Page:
Next is the country wants to be more independent from the influence of the US on Chinese companies. The future plan includes Chinese companies being listed in the Hong Kong exchange rather than on the US exchanges.
Importantly when President Xi talks about “Common Prosperity” he primarily refers to productive income growth (high-income country) with a narrower income inequality gap (Rugby income distribution). The direction he tries to convey to Chinese people is that from now on the country will not grow quantitatively rather qualitatively. The regulations passed on to Chinese companies show that Government is not primarily concerned with achieving sustainable economic growth.
Interestingly the new policy aims to change the social structure from a pyramid to a rugby shape which has the widest area in the middle as they want to double the mid-income size from a total 1,400 million population- increase mid-income population size from 400 million to 800 million by 2035. This is to strengthening domestic consumption and be self-reliant.
Lastly, although the Chinese GDP during the pandemic has just grown by 6% but continued growth at this rate will surpass the size of the US economy in 15 years.
Outlook on investing in China
China’s handling of the COVID-19 pandemic and how the country managed to bring the infection under in a relatively short period than any other country in the world, shows China’s disciplined approach dealing with both socio and economic policy.
Currently the Chinese stock market underperforms emerging market. Regulatory risk negatively impacted some sectors but also has positive impact on some. It is notable to mention Chinese authorities although restructured some big sectors however left emerging sectors like healthcare, automation and green energy to grow on its own.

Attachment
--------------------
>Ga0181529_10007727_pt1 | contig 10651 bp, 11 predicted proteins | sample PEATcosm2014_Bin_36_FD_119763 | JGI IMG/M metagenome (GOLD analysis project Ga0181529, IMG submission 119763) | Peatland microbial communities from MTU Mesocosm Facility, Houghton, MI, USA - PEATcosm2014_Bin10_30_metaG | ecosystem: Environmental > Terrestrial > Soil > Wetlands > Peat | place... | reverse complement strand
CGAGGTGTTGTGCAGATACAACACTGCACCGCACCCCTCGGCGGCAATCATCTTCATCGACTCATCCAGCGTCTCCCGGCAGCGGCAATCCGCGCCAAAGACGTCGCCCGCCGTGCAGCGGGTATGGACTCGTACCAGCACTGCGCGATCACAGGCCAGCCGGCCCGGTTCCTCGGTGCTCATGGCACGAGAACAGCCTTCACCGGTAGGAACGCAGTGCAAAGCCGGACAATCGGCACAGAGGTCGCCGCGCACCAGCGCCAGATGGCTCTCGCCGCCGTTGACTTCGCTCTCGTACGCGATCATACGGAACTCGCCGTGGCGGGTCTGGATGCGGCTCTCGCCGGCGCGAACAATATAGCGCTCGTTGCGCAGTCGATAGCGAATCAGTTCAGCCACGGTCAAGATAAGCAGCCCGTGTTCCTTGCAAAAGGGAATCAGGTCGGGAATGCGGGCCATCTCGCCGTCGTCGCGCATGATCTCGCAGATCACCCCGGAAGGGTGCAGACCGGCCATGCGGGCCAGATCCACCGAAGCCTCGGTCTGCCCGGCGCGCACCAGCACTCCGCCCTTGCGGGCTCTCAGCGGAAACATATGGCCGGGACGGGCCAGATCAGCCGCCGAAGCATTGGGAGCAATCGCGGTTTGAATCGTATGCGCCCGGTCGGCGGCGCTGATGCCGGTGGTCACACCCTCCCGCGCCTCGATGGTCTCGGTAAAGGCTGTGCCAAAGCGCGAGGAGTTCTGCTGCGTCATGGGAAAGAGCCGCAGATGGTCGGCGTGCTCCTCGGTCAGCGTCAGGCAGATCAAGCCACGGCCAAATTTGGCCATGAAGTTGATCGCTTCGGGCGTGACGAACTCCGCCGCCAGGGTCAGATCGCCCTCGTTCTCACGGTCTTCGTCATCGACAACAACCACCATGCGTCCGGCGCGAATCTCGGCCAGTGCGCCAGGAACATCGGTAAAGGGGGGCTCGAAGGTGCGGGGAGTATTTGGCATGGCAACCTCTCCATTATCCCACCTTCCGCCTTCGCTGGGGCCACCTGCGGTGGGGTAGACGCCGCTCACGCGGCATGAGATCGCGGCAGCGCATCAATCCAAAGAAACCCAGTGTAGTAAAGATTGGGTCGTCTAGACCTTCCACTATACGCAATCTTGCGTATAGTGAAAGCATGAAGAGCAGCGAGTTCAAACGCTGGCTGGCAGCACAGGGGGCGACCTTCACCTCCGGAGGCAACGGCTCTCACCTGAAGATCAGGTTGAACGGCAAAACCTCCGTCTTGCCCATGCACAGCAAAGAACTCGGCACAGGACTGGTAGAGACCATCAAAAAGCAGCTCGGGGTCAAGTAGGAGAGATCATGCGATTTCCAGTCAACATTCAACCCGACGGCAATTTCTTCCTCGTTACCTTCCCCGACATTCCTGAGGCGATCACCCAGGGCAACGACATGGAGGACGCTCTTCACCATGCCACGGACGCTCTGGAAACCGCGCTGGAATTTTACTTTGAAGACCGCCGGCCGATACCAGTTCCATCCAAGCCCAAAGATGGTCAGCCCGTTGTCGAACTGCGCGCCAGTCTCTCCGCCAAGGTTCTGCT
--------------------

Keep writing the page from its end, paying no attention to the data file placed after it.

In terms of long-term investment this is the chance to buy on dip for A class shares suitable for those who see the potential on China for long term growth as well as in the future to step up to become the world’s largest economy in the world in term of GDP. Investment in industry that even has been regulated with strong fundamentals would give lucrative return.
Short-term investment should get focus on consumer sector but not across the board market sector. Moreover, investors should follow the government’s upcoming policies carefully as to which would signal rebalancing portfolio away from sectors affected by upcoming policies.
On the other hand, risk-averse investor should wait and see as volatility is still high although there attractive undervalued investments (H-shares/ADR) as the government continually regulate these companies. It is better to start investing when there is a clear sign from the government and allocate more positions in megatrends or in sectors that are excluded from the regulatory risk.
The writer of the editorial is Chareeya Prommajuk, works as a private wealth manager at a prominent financial institution in Thailand. She closely follows the Chinese capital market and has years of experience advising on investments in China